From omega-6 ARA, for example, thromboxanes of the second series are synthesized, which constrict blood vessels and increase platelet aggregation, that is, increase blood pressure, or prostaglandins of the second series, which trigger a regenerative reaction. And from its counterregulator, EPA, omega-3 acids, endohormones are synthesized that have the opposite effect: they dilate blood vessels, reduce platelet aggregation, that is, blood pressure, and have an anti-inflammatory effect. So, this whole regulatory system works like an accelerator and brake pedals in a car: if one of the pedals is absent, the car will not be able to move normally, and the body will not function.
The human genotype is initially set to the ratio of omega-3 and omega-6 one to one. It is with this balance that our body functions normally: then inflammation and pain do not kill us, but, on the contrary, heal us (in particular, from infections).
It is noteworthy that in the human body, especially in representatives of the Caucasian race, ARA and EPA, and another important regulator from the omega-3 family, docosahexaenoic acid (DHA), are very poorly synthesized from biochemical precursors of short-chain omega-6 and omega-3 acids, and we must definitely get ARA, EPA, and DHA with food.
In the mid-1950s, when the industrialization of agriculture took place, meat products grown on grain-rich feeds with a high content of short-chain omega-6 acids began to predominate in the human diet. Thus, the ratio of omega-6 and omega-3 acids became not one to one, but 20 to one (!), which greatly contributed to the development of cardiovascular diseases.
In fact, the epidemic of cardiovascular diseases is our payback for satiety. Thanks to the rapid development of agriculture, humanity ate enough for the first time, but it ate, roughly speaking, hamburgers and grain, moving away from green grass (which contains the precursor of long-chain omega-3 polyunsaturated fatty acids – short-chain α-Linolenic acid) and pasture animal husbandry.
─ And if a person, for example, does not eat meat, but consumes only seafood, fish, then these problems of the omega-3 and omega-6 imbalance will not affect them?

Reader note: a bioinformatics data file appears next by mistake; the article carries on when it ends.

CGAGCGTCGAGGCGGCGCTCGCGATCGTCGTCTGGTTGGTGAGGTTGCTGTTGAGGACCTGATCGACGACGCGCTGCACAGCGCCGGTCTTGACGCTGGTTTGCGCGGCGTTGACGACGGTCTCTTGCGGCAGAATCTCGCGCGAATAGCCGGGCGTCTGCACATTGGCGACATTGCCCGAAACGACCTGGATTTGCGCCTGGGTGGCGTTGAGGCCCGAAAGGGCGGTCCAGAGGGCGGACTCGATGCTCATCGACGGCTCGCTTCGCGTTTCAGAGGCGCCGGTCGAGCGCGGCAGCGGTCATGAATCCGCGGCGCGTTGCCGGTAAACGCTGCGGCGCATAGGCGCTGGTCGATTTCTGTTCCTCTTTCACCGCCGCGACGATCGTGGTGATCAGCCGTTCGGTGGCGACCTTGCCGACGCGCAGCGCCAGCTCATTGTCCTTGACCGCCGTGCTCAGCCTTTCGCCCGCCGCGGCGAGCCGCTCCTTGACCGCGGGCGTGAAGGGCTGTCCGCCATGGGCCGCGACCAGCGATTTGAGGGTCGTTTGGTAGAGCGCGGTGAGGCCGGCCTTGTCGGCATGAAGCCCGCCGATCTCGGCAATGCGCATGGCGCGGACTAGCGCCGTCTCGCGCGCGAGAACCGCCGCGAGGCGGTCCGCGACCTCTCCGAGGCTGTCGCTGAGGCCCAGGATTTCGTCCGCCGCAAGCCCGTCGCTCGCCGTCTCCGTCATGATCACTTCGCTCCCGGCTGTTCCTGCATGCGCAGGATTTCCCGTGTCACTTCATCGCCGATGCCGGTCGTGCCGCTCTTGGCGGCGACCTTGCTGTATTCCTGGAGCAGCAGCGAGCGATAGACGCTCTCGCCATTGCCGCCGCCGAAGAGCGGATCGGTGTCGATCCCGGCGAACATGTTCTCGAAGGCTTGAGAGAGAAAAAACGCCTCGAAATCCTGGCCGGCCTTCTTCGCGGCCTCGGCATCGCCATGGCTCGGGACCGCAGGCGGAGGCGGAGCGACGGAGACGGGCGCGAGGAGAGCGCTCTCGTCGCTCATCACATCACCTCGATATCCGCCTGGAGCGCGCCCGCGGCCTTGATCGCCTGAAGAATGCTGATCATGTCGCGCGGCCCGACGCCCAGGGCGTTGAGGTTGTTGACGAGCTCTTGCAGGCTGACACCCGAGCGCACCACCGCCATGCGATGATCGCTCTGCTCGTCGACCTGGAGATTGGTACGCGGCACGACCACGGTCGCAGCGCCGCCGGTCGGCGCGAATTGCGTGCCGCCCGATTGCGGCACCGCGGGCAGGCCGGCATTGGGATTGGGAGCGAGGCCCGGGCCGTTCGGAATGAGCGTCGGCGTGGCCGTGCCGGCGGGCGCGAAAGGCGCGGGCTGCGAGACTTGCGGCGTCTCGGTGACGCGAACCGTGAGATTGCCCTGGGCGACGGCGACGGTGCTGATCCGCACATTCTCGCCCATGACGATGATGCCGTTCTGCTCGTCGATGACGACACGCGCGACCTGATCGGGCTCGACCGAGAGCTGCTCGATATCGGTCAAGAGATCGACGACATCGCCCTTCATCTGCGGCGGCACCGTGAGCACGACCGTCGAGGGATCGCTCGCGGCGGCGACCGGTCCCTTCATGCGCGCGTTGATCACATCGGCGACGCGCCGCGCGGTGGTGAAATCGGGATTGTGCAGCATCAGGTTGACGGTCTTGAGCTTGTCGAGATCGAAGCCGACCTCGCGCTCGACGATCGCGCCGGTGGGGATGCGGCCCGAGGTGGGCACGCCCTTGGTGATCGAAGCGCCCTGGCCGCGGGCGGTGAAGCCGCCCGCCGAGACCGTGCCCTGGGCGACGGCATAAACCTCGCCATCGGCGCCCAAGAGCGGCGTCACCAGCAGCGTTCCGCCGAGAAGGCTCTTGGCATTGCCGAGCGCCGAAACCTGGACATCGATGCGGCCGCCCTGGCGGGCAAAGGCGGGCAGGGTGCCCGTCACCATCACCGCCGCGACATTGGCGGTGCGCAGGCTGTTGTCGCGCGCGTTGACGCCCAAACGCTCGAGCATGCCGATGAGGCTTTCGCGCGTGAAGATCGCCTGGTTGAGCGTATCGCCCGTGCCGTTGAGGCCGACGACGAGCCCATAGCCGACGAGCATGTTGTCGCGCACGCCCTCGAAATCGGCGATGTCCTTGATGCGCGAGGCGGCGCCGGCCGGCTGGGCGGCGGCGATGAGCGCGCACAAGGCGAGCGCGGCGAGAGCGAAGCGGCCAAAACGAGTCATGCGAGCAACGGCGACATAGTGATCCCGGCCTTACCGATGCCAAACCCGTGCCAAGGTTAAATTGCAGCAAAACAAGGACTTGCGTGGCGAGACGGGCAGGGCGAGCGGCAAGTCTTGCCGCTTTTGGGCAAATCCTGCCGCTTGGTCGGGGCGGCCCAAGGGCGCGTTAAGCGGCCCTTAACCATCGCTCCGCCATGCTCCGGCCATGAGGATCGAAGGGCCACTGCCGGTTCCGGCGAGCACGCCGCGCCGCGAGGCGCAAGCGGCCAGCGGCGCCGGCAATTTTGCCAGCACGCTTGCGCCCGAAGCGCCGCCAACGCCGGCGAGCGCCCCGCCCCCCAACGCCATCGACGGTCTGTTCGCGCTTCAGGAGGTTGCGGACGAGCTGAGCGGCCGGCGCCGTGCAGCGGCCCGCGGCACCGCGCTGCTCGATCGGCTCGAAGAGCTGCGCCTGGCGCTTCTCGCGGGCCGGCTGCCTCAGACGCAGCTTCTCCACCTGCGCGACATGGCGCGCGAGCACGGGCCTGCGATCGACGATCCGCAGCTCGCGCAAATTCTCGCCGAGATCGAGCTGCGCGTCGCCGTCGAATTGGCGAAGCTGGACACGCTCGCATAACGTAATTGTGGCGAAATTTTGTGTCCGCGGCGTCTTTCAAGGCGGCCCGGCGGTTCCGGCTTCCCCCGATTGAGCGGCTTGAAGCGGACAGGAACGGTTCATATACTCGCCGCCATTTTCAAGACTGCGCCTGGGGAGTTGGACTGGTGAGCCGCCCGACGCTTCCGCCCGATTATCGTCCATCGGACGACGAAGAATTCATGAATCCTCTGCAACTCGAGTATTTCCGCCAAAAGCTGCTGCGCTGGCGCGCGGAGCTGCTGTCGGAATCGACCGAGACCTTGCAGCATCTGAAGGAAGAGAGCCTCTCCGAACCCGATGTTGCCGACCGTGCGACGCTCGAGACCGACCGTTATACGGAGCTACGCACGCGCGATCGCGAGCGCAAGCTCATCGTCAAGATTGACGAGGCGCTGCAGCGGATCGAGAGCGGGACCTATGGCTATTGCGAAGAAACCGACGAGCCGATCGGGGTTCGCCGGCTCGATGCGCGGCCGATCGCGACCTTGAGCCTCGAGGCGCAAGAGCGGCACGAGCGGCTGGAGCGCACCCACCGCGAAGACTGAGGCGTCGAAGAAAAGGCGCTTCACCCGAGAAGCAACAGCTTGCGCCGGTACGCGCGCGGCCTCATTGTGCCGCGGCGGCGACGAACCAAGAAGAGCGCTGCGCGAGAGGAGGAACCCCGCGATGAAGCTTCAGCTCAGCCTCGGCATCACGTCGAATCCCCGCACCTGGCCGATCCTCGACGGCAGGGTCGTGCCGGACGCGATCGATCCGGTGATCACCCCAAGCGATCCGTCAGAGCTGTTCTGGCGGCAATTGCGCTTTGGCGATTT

─ You are absolutely right. When the epidemic of cardiovascular diseases struck Europe and the United States, it quickly became clear that Eskimo, in principle, do not suffer from cardiovascular diseases, and the Japanese have very few cases – and both eat mainly seafood. Scientists began to ponder: what’s the matter? At first, it was assumed that it was cholesterol, but then this hypothesis faded into the background, and the idea of the regulatory role of long-chain omega-3 acids came to the fore – these are the already mentioned EPA and DHA, that fish is so rich in.
By the way, on earth, there are no such acids in terrestrial food, because plants synthesize only short-chain acids, with 18 carbon atoms. And long-chain omega-3 acids with 20 and 22 carbon atoms, EPA and DHA, synthesize only some types of microalgae, then they are transferred along the food chain to fish and accumulate there. So, fish is the main source of EPA and DHA for humans.
─ But what about linseed oil, which is often recommended as a source of omega-3?
─ No terrestrial plants can synthesize EPA and DHA – the precursors of endohormones. Linseed oil, as well as, for example, rapeseed and camelina oil, contains only alpha-linolenic acid with 18 atoms from omega-3, it is a precursor of eicosapentaenoic acid. In principle, we can synthesize eicosapentaenoic acid from this acid, but our synthesis is ineffective and covers only 5% of the physiological needs of the body in long-chain acids! This means that alpha-linolenic acid from linseed oil, which you use (and, by the way, you are doing right), is burned by 90%, and only 5% goes to the synthesis of EPA, at best… not to mention docosahexaenoic acid. Therefore, the World Health Organization and a number of scientific medical societies of different countries have recommended daily consumption of one gram of eicosapentaenoic and docosahexaenoic acid, which only fish contains, for the prevention of cardiovascular diseases. In the oil of terrestrial plants, it simply does not exist. When you come to the pharmacy and see pills there that say “Omega-3-acids,” you can ask: “What are these acids? How many carbon atoms are there in them?” If it’s 18-atom alpha-linolenic acid, it won’t be of any use. But if it is eicosapentaenoic and docosahexaenoic acid, then everything is fine.
Reference. Eicosapentaenoic acid (EPA) improves blood properties, reduces thrombosis and deposition of cholesterol plaques. Together, DHA and EPA reduce the risk of acute cardiovascular diseases, the likelihood of thrombosis, normalize cholesterol levels, stimulate weight loss, improve the reproductive health of men and women, increase work efficiency.
─ It turns out that linseed oil and the like are not suitable. And fish oil? How to find the fish oil that can cover our need for EPA and DHA?